We need a protocol with distrust at it’s core. I don’t see that happening, though. The embedded base is too big.


That’s not how I remember it. :slight_smile: In the original article, you remember the mention of emails from God and from Santa Claus? I can categorically state I was not in any way responsible for the Santa Claus ones.

Not if the current relevant standards are being used. If you’ve got DKIM, SPF, and eSMTP STARTTLS all properly configured, you can’t spoof the envelope, and if the message headers don’t match the envelope, you can throw the mail away.

Essentially, all the problems are solved, and the solutions are available for free - but people aren’t implementing the solutions.


Actually, there are two types of calendar invites: iCal and Exchange. Exchange predates iCal, but is Microsoft proprietary. There have been moves to make the two types of invites compatible or at least transparent to each other, but you still have old codgers using Outlook 2003 or something sending calendar invites and screwing stuff up.

1 Like

Microsoft Outlook is the objectively worst thing that ever happened to email.

It actively trains users to Do the Wrong Thing™ which feeds into a textbook illustration of software stockholm syndrome.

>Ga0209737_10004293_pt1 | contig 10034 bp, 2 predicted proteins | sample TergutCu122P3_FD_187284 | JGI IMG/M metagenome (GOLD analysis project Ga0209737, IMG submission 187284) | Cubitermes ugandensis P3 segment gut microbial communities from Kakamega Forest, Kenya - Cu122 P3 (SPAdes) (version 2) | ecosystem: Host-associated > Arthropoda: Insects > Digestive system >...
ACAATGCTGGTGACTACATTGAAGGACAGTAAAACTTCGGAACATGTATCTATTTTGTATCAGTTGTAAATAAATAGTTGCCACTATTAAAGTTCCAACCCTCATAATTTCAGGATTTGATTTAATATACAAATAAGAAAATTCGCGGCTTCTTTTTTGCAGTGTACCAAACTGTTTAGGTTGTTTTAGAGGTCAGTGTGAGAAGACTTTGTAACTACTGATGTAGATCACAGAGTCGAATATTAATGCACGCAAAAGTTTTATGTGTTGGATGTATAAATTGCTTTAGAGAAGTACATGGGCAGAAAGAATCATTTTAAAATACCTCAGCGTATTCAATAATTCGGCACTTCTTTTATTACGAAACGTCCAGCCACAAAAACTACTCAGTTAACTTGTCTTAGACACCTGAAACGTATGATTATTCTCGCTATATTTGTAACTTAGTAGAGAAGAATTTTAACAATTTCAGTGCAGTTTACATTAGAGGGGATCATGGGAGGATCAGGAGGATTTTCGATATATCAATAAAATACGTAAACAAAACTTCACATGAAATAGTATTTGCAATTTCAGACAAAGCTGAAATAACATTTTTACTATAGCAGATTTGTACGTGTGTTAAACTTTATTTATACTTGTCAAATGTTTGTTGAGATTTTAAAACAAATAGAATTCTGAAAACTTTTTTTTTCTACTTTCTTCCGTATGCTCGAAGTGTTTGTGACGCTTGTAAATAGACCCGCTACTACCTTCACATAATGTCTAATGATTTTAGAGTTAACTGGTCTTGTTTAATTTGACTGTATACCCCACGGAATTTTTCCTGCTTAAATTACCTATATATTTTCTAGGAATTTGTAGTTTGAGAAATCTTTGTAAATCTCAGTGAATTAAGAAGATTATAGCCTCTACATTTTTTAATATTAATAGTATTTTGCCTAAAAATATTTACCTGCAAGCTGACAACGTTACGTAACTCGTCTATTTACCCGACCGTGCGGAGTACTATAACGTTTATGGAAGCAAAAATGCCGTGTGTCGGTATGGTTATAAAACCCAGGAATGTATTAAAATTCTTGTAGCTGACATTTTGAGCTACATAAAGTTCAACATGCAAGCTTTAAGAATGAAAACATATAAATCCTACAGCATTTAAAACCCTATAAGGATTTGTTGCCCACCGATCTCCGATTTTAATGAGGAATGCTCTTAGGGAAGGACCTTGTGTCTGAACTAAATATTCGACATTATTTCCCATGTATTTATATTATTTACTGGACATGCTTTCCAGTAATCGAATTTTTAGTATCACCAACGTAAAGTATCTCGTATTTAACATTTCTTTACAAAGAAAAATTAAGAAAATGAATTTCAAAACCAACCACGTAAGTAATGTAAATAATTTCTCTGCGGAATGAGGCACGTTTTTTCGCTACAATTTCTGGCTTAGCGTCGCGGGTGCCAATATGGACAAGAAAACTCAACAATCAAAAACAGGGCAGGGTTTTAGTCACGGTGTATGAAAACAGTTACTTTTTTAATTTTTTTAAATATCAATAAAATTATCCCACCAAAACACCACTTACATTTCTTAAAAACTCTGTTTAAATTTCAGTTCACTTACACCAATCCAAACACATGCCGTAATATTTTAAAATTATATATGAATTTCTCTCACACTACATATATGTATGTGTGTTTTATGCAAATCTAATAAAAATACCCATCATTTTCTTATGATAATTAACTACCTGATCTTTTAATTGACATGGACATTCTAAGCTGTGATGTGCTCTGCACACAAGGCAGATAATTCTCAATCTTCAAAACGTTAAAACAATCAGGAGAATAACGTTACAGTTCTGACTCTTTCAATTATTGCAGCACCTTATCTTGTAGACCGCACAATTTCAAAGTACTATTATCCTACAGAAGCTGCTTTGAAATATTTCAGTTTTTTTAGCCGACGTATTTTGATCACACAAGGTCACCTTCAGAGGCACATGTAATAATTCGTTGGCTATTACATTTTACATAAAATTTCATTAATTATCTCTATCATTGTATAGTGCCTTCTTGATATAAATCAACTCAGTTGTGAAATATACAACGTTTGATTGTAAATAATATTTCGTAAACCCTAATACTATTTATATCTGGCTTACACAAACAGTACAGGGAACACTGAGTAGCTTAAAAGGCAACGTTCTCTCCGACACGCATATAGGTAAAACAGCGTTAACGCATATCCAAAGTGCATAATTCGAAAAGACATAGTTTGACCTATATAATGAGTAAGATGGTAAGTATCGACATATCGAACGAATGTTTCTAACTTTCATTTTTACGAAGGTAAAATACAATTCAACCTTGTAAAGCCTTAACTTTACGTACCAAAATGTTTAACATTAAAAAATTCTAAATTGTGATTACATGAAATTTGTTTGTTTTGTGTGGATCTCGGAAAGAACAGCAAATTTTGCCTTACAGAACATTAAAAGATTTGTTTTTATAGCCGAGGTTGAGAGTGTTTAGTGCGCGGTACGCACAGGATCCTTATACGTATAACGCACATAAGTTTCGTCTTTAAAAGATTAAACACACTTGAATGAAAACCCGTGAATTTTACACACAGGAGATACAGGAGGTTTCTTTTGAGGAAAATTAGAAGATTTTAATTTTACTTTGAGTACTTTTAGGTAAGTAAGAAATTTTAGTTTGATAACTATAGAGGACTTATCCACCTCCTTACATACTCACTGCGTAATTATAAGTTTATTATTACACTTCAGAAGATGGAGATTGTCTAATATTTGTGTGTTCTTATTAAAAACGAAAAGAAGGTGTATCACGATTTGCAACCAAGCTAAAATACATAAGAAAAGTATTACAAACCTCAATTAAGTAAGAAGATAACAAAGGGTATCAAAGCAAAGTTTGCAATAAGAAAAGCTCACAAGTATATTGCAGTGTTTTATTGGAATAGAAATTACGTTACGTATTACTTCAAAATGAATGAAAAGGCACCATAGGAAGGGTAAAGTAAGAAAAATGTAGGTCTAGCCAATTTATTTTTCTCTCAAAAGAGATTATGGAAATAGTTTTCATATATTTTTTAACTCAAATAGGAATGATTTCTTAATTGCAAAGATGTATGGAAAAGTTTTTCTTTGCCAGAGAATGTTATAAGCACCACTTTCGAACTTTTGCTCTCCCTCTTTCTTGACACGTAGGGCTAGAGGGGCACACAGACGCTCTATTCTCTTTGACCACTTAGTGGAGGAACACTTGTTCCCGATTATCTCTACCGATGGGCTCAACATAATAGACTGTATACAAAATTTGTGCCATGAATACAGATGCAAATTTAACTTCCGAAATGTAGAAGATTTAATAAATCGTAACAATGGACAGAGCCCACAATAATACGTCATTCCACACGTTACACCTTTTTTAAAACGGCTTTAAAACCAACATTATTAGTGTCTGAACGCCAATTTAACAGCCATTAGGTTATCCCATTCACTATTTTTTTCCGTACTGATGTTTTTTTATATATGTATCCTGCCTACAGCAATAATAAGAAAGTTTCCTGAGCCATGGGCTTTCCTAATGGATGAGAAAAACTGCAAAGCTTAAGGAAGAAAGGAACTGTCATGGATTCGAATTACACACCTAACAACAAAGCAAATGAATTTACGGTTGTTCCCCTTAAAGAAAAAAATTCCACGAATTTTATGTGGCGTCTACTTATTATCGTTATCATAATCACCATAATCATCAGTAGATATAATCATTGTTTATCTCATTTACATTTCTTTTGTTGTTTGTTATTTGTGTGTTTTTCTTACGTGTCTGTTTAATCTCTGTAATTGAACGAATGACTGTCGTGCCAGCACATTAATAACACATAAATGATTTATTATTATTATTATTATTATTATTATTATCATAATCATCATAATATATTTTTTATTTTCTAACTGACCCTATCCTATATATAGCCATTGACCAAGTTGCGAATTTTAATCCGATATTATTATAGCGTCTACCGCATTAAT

PS: Old codgers use elm!


Can you elaborate?

Well I don’t want to get off on even more of a rant, so how about one example.

The delimiter between two email addresses is a comma. And since that’s a standard, after all, (RFC5322 I think) that’s what you train your fingers and brain to do.

Except in Outlook, which uses semicolons; the program literally translates them to commas on both outgoing and incoming mail. So you train wrong.

There’s a setting that changes it to comma, in recent versions of Outlook. If you’re on a large corporate network and have a deathwish, you can use a GPO or login script to change it enterprise-wide. Then see if you can make it to the parking lot alive! :smile: